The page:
It's a city of nearly 8 million where Mayor Bloomberg owns a townhouse. Paul McCartney, Gwyneth Paltrow, and Madonna all own homes here, too. It competed to host the 2012 Olympic Games. Architects Daniel Libeskind, Norman Foster, and Richard Rogers are all working here or have recently completed buildings. Rupert Murdoch owns a big, conservative, tabloid newspaper here. The art scene is sizzling, real estate is super-pricey, and sushi-lovers can choose from at least two Nobu restaurants. The business world revolves around a big stock market and lots of new hedge funds.
The list of parallels between New York and London has always been long, but lately, with booming economies in both cities and trendy restaurants moving into old industrial neighborhoods, the two are looking more like mirror images.
Some say the two have more in common than any other international cities on the planet, making them both allies and, increasingly, competitors in the global economy.
In the past few years, both have been terrorist targets, competed for the 2012 Olympics (London won), and passed smoking bans for bars, pubs, and restaurants. London's ban, which is modeled after New York's, is scheduled to go into effect next year.
Academics, financial analysts, restaurateurs, art gallery owners, architects, and people who've lived in both cities say while London is still blatantly British in personality, its finance, restaurant, and art industries look more like New York's now than they did five to 10 years ago.
The financial sector in London has seen a flurry of new hedge funds and leverage buyout firms investing in European companies and using the city, which offers Americans access to Europe with no language barrier, as a home base. Simultaneously, new restaurants and art galleries have sprouted in neighborhoods that have little or no industry any more — in the same way they have in places like TriBeCa here.
"London is by far the closest city to New York on almost every scale," the deputy mayor for economic development in the Bloomberg administration, Daniel Doctoroff, said. "In terms of the number of people, the percentage of people who are foreign born. It's arguable that there is no city that is more similar to New York than London anywhere."
The cities are both in the midst of construction booms, with building permits for commercial and residential development breaking records. For those who thought looking for an apartment in New York was a blood sport, realtors in London say prices for "flats" have shot up 17% this year.
"Last year, everyone was convinced that the market was going to fall," a broker at Hamptons International in the Islington section of London, Rowena Jones, said. "But then the bonuses started coming in, and people began thinking we've got to buy, buy."
The architect Daniel Libeskind, who created the master plan for the World Trade Center site and who designed a building for London Metropolitan University, said that as both cities have construction crews transforming, or adding to, their skylines, they are aware of good architecture. Londoners, he said, are more concerned with preserving history with new building. New Yorkers are more willing to be bold.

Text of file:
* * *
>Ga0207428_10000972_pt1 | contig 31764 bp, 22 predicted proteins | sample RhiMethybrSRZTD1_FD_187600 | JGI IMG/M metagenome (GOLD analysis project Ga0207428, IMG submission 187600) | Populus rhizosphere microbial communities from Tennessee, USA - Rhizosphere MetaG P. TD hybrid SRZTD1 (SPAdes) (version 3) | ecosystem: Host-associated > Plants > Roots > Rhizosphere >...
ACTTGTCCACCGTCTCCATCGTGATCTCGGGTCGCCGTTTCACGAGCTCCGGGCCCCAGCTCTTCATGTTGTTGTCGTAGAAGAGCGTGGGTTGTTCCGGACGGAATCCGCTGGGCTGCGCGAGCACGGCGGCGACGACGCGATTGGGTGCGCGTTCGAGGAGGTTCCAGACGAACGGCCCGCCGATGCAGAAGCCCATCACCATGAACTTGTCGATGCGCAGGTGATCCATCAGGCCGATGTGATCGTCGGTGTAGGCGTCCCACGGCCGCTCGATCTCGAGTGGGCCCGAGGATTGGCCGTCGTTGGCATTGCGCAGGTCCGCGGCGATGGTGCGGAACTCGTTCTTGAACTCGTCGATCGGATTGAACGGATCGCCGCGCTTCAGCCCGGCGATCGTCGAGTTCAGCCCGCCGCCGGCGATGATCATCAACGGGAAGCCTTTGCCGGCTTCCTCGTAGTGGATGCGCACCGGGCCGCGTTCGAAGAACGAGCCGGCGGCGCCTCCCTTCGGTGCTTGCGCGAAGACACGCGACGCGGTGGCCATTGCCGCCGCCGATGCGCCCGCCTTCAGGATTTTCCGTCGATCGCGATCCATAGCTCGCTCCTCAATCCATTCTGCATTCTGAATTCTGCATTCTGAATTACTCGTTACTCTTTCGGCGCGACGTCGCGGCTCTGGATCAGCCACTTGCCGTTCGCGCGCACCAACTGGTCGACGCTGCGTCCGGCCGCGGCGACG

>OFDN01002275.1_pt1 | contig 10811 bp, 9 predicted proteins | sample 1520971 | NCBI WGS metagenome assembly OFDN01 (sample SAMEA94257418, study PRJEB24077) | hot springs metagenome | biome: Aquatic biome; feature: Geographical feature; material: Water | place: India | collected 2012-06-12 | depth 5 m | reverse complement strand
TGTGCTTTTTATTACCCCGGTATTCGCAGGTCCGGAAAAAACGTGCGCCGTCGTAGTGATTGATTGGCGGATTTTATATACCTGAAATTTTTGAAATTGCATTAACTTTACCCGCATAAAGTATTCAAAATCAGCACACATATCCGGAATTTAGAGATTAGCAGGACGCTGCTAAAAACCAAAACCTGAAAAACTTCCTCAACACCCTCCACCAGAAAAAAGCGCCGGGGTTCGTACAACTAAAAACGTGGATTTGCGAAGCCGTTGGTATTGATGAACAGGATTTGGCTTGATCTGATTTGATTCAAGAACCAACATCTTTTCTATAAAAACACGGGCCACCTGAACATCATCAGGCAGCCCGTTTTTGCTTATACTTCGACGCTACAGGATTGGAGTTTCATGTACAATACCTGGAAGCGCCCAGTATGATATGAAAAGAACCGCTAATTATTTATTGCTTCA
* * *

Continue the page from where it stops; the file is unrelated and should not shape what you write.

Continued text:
He said the two-year-old "Gherkin Building" that Norman Foster designed in London, which looks like a giant glass pickle, has broken the image "of what London used to be." Lord Foster's addition to the Hearst Building on West 57th Street in Manhattan has a similar glass and grid exterior.
For London, beating out New York for the 2012 Olympics was a major triumph.With six years to prepare for the games, the city is planning more than $7 billion in development, including athletic venues, housing, and retail.
While some in New York have suggested "congestion pricing" in Manhattan to reduce traffic in Midtown during the week, London started using the system in 2003. That city charges drivers for bringing cars into the center of the town. The initiative, which was pushed by London's mayor, Ken Livingstone, has drastically cut back on traffic.
Mr. Bloomberg has said the idea is not on the table here. Instead, he has proposed reinstating the commuter tax, which was repealed in 1999.
Shows regularly go back and forth between theater districts in London and New York. The latest swap was the "History Boys," in New York for "Avenue Q" in London.The two were hugely successful in their original cities and are drawing big crowds in their new locations.
There has even been talk of the British department stores Harrods or Harvey Nichols opening up in the New York landmark Plaza Hotel, while the Financial Times this weekend reported that Barneys New York will open its first overseas store in West London. Virgin Megastores sells music in Times Square and Union Square in Manhattan and at Piccadilly and Kensington in London.
There are differences between the two cities. The director of the Rothermere American Institute at Oxford University, Paul Giles, said London does not have the same "service culture" that New York and America has. He said stores close early, and the city is more spread out than New York, making it more difficult to get around.
"You'll go into either London and New York and you'll find a Virgin Megastore and a you'll find Starbucks, but I think on a deeper level London is still a microcosm of England," he said. He said most international cities now look more like one another than the small towns that surround them.
But the similarities are growing, and hard to ignore.
The general manager for BBC America, Kathryn Mitchell, said more American talent agencies are scouting in Britain and elsewhere to find the next television hit like "The Office," which prompted an American spinoff.
"We've got a lot in common — originally because you came from us," she said.